All-season tires, all-weather tires or winter tires?Apr 1th, 2018
Change of seasons brings the need to change your tires. Or perhaps not. Things can get a little confusing with all the industry terminology like all-weather and all-season. If you are like me you would rather not deal with the hassle at all. I simply want to know what the best option is for the most affordable price. Most people want convenience when it comes to dealing with vehicle care and maintenance. View all manufacturer tire rebates here.
Compare Tire Styles
Agressive tread pattern with many integrated deep sipes that offers stability by pushing snow, water and slush away.
Best performance in harsh winter conditions with lots of snow. Does not perform well on bare pavement.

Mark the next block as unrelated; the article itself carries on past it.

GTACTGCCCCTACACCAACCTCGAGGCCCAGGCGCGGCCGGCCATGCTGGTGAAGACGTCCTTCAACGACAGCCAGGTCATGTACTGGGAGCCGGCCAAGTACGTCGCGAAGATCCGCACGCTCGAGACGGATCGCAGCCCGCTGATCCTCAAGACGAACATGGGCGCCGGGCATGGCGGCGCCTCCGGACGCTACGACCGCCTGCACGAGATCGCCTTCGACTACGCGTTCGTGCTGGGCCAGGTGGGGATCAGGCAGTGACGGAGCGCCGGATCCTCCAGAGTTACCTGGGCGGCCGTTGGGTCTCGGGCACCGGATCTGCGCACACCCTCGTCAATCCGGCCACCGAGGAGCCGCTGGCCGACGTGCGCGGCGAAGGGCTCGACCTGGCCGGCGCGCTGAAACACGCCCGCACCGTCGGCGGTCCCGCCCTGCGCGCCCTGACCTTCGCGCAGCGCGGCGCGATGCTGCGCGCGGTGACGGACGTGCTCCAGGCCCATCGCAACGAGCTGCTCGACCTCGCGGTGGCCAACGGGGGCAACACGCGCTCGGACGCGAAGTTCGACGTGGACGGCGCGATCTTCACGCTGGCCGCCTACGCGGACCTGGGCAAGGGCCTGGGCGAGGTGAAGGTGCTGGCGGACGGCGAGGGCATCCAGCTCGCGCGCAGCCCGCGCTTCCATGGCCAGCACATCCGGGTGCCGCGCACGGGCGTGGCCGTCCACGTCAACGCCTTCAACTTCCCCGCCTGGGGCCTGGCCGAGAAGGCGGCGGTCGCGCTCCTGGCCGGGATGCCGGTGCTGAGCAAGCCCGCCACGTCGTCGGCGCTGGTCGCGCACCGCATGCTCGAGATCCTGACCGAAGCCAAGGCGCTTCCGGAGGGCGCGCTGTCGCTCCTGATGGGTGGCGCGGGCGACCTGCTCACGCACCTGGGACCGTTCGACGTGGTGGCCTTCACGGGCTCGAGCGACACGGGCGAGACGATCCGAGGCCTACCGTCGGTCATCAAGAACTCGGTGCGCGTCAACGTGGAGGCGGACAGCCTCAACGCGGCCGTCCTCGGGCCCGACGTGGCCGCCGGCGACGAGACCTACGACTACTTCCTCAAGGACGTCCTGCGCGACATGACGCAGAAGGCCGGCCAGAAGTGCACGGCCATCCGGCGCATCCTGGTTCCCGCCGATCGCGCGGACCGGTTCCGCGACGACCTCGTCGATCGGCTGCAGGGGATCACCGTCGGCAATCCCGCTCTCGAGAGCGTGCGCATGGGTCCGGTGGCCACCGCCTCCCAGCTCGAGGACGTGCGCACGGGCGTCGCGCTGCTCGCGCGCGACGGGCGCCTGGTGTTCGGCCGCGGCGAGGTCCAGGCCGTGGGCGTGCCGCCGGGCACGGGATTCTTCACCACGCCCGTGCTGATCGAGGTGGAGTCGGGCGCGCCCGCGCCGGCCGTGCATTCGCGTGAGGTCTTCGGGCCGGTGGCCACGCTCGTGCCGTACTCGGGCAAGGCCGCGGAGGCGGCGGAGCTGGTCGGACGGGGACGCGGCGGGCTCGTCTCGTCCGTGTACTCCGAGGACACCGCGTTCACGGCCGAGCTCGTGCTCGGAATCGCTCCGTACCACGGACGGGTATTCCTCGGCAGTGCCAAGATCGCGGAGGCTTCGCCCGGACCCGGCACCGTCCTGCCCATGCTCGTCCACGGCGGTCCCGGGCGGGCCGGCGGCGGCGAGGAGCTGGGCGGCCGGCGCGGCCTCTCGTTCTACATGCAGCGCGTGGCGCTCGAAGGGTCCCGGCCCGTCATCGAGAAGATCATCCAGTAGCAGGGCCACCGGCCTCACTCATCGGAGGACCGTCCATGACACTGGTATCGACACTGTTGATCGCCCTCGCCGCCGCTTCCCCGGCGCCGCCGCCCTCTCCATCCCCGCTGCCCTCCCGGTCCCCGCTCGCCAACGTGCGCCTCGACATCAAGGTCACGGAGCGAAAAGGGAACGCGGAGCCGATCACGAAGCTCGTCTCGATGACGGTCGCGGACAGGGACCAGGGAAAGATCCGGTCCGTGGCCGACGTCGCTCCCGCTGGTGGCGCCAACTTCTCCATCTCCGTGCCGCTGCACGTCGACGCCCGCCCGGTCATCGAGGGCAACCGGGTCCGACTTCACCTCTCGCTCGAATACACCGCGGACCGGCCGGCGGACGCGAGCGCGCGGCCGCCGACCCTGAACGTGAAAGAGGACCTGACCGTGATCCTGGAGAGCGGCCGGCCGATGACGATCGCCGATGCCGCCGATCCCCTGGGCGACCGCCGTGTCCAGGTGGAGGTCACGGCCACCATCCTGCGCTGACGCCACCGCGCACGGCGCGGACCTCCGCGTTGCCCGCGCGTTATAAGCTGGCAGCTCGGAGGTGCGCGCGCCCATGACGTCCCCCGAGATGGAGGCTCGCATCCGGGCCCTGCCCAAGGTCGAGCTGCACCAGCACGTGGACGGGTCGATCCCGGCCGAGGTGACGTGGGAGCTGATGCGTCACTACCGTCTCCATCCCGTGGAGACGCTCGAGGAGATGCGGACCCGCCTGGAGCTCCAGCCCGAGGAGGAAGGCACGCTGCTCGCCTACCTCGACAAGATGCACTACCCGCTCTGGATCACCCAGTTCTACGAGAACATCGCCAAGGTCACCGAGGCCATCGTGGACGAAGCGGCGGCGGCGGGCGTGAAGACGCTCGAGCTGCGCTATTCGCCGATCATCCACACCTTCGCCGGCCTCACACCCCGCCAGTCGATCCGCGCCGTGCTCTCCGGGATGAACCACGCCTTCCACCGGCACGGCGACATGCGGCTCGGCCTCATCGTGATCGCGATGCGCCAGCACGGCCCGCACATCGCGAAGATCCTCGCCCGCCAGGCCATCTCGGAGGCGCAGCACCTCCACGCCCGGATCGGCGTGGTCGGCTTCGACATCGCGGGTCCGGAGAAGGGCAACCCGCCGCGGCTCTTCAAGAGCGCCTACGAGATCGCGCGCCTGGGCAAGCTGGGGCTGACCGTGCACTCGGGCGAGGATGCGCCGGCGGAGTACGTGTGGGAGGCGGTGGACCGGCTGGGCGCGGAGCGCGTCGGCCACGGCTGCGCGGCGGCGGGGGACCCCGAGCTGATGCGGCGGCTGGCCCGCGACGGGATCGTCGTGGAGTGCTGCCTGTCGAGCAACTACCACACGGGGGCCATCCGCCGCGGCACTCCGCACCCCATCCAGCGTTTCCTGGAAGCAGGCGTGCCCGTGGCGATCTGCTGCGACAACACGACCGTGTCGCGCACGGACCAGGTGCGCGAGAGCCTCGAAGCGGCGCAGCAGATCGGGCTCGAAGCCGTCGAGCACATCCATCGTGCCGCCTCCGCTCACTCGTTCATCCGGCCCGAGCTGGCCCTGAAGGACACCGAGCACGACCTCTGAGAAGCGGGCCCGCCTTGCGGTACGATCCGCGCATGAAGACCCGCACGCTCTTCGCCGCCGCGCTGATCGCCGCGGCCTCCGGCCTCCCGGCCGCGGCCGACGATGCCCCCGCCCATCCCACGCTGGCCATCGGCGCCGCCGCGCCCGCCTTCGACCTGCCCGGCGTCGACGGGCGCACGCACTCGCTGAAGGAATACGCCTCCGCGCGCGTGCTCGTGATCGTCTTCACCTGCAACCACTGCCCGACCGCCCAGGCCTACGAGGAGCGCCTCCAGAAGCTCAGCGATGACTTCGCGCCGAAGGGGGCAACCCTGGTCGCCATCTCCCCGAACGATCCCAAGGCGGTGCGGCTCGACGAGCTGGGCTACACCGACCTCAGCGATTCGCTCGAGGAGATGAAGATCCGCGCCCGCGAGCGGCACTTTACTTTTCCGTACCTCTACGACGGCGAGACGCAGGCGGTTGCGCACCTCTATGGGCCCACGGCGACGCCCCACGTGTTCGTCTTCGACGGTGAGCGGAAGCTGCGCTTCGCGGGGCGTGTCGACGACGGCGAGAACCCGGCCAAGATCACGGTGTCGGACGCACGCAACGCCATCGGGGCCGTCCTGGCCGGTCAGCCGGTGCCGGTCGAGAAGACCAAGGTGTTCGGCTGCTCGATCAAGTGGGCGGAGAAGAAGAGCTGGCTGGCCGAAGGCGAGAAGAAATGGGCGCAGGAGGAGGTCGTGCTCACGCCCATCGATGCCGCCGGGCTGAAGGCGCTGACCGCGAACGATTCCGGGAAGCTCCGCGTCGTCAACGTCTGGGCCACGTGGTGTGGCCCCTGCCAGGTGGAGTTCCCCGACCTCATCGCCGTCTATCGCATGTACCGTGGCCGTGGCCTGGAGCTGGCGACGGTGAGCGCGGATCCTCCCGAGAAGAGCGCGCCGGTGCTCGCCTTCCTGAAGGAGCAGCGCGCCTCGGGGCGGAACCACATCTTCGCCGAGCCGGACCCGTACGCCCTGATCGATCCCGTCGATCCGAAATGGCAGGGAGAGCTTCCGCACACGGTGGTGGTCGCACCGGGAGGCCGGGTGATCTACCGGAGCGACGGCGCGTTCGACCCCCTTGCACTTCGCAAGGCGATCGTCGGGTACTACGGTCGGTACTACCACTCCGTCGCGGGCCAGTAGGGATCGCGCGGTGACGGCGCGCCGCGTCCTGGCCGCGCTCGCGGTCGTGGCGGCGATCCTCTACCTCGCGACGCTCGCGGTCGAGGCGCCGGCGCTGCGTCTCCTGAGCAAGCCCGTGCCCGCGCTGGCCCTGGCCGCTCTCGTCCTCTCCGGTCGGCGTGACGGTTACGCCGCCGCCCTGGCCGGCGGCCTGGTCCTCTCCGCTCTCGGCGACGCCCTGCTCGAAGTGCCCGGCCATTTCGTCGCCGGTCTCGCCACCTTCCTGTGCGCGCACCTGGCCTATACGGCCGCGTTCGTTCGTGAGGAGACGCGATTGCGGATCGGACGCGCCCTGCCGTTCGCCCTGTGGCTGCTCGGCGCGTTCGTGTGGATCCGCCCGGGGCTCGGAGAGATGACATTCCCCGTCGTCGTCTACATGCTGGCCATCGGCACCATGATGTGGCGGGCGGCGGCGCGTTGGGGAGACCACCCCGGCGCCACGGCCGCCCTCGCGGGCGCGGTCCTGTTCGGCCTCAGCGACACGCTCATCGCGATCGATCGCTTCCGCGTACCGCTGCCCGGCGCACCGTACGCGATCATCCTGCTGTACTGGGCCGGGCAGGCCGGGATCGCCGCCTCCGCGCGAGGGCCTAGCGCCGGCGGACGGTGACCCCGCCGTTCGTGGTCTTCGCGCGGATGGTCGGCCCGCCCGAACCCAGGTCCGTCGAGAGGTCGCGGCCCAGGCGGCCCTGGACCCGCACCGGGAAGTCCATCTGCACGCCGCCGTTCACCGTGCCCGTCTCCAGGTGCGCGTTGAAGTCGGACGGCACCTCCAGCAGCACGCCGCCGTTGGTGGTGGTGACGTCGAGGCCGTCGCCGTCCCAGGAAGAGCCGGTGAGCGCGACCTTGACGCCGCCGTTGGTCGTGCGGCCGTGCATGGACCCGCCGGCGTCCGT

Designed to maintain softness in cold weather for optimal grip on snow. Superb traction in weather at -15 °C and below.
Slightly less agressive than the straight winter tire but more so than the all-season. It still has snipes for pushing away snow and slush.
Performs best in milder winters with heavy rain and snowfall that melts quickly and turns to slush.
Designed to stay flexible in temperatures above and below 7 °C. Superior grip on snow, slush, wet roads and pavement.
Designed to provide comfortable, low rolling resistance ride during warmer temperatures. There are no sipes to clear away snow and slush.
Performs best in temperatures above 7 °C and/or mild wet conditions. Optimal tires for moderate climates.
Very firm rubber compound which offers longer tread life. Loses traction at 7 °C and lower. Limited grip and traction in snow.